Kindergarten projected to have 80 students, with 70 in first grade
It wasn’t that many years ago that enrollment in Crookston’s public schools seemed to be trickling up ever so slightly, and school board members and administrators were encouraged by incoming kindergarten classes that were significantly larger than the graduating classes of 2015 and 2016, which were historically small for the district. When a larger kindergarten class replaces a smaller graduating class, after all, that means more per-pupil state education funding funneling into the district.
There was at least casual talk at the time that maybe enrollment would at least somewhat stabilize, with incoming kindergarten classes in the 90 to 100-student range.
Those days, at least for the time being, appear to have come and gone. At a special board meeting Tuesday to approve personnel hires and establish some final budget parameters for the 2017-18 school year, the board agreed to a school year budget based on a K-12 enrollment of 1,180 students, technically known as ADMs (average daily membership). That enrollment projects an incoming kindergarten class of 80 students, and a first-grade class totaling 70 students. The smaller kindergarten class will replace a class that graduated earlier this spring that totaled 95 students.
After several years of having five sections each for kindergarten and first grade to keep student-to-teacher ratios as favorable as possible, the number of sections for each grade is being reduced to four.
“We seem to be on a downward trend right now,” Business Manager Laura Lyczewski said Tuesday.
The school district continues to have a higher-than-average student mobility rate, which relates to students that come and go throughout a given school year. This past school year, the revenue budget took a significant hit when the opening day enrollment in September of 2016 dropped as the school year continued.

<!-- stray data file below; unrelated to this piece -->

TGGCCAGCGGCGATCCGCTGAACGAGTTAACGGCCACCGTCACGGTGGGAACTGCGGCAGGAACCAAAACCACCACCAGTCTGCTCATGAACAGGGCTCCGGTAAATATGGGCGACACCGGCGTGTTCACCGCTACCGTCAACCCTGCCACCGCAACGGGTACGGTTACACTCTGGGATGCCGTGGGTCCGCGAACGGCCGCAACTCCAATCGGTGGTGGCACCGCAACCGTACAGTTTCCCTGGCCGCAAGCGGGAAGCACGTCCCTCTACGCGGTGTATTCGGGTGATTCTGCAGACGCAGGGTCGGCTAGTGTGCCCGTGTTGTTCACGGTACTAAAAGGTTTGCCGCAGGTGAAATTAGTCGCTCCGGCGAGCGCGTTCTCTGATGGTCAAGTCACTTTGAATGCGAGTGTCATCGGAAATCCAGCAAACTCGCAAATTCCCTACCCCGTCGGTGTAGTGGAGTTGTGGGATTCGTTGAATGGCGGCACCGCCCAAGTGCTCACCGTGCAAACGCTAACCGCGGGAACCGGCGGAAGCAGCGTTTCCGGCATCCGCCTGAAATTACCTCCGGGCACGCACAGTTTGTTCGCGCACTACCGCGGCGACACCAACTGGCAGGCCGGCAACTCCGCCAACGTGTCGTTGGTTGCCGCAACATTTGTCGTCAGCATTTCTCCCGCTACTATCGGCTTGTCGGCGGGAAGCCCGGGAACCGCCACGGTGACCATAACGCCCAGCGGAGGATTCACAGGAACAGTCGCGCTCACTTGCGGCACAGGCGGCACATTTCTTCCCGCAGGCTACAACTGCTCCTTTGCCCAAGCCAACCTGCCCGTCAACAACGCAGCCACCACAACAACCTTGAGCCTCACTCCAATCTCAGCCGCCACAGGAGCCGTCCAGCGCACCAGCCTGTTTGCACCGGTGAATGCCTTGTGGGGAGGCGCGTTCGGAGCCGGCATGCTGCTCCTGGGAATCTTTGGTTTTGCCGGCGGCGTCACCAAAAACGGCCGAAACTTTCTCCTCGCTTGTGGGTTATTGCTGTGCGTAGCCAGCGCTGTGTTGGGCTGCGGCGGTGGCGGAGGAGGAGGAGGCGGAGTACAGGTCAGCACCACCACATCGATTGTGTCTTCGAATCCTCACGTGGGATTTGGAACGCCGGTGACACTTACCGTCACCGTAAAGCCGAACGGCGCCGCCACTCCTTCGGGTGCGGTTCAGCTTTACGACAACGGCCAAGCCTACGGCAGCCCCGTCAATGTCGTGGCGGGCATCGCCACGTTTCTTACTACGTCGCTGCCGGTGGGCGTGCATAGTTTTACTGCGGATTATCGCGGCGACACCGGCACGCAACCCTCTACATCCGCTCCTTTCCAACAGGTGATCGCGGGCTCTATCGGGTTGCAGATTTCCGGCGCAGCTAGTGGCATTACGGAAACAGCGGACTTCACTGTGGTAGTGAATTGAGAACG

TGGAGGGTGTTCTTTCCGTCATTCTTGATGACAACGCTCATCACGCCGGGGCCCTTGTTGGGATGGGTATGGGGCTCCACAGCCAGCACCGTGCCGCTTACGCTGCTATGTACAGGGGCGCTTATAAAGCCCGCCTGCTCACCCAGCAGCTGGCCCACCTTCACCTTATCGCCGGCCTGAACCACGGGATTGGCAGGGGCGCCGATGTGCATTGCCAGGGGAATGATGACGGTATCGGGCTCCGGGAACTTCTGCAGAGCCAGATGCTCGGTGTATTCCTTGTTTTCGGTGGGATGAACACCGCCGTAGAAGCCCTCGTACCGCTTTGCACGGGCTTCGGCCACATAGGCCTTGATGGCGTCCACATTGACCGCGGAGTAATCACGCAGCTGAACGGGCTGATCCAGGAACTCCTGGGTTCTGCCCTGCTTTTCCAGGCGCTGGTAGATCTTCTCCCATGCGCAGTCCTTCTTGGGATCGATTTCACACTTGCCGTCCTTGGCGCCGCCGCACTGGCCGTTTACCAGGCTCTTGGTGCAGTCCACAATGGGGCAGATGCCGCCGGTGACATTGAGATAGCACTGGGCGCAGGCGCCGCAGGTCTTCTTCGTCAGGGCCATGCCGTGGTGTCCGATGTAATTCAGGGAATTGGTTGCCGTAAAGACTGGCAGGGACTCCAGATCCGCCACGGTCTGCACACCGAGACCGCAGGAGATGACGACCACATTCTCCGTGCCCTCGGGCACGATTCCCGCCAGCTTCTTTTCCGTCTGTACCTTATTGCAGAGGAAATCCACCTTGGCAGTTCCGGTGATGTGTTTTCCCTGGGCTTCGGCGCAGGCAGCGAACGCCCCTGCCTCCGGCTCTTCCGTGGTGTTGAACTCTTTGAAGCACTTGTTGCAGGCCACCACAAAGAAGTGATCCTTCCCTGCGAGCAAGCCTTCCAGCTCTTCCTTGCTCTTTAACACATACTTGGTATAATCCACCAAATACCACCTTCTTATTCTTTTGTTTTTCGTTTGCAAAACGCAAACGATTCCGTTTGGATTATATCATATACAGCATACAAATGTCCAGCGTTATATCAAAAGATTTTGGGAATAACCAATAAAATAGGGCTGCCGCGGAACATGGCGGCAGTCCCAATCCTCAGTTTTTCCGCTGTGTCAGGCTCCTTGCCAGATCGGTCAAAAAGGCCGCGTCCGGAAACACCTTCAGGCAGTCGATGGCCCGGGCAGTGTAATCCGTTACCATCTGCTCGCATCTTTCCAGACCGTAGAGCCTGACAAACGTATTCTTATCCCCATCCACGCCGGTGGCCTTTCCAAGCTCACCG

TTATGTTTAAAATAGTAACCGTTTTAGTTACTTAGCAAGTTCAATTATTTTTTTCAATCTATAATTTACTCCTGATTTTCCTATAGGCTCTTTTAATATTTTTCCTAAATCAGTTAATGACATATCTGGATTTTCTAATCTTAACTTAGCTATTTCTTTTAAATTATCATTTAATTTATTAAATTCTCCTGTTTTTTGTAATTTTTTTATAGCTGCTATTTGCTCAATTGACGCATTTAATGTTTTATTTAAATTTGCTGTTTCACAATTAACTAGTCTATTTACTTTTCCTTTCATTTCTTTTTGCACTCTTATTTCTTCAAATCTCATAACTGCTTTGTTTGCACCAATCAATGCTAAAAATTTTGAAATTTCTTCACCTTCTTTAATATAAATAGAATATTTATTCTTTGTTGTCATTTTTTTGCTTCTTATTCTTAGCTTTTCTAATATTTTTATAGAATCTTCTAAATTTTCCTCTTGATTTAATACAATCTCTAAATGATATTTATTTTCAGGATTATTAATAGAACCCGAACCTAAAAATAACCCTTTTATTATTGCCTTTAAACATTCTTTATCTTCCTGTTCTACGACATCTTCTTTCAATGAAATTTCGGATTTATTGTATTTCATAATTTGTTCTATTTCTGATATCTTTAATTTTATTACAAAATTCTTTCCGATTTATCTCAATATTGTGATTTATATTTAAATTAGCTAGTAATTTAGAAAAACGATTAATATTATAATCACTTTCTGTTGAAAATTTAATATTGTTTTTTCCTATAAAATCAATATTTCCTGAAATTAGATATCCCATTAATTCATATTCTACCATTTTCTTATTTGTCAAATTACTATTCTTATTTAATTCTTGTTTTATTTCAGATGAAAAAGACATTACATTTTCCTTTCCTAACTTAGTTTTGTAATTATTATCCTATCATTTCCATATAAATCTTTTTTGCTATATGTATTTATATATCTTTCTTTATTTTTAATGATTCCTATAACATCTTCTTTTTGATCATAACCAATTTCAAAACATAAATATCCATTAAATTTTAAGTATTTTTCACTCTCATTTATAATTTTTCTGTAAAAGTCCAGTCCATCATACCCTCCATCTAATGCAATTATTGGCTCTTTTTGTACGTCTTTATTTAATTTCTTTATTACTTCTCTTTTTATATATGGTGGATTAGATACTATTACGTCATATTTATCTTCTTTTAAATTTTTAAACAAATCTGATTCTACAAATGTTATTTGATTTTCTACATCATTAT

Tuesday, Lyczewski’s initial suggested ADM projection was 1,186. But when she told board members that 10 members of the now-graduated CHS Class of 2017 attended the U of M Crookston full-time their senior year as part of the Post-Secondary Enrollment Option (PSEO) – which Lyczewski said might be the highest number ever at CHS to do PSEO full-time – board members recommended that she dial back her projected ADM to 1,180, in case seniors in the Class of 2018 continue the PSEO trend. (Eligible juniors and seniors can also enroll in PSEO part-time.)
When a student attends PSEO classes on the college campus, around 90 percent of their state education revenue goes with them and not to the school district, and they do not have to pay tuition.
The board on Tuesday endorsed various investments and purchases in 2017-18:
• They added $65,000 to a current curriculum fund balance of $32,500 to continue to develop the science curriculum for standards implementation in 2022.
• A new bus will be purchased for a projected $112,000 cost, and a new delivery van will replace a 1995 model that’s rusty, has high miles and various mechanical issues. It’s expected to cost around $30,000.
• The board continues to make annual investments in technology. They’ll spend just under $200,000 on 250 Chromebooks, 120 iPads, and on a new firewall and Computer-Aided Drafting (CAD) equipment.
• As for capital projects, some of which will be financed by available referendum revenue or state abatement bonds, the Highland School library and Washington School portable classroom will both get new carpeting, paving will be done at Highland and the swimming pool, and the original seats in the Highland large group room will be replaced. They will not have the fold-down desk-tops that the room’s original seats currently have.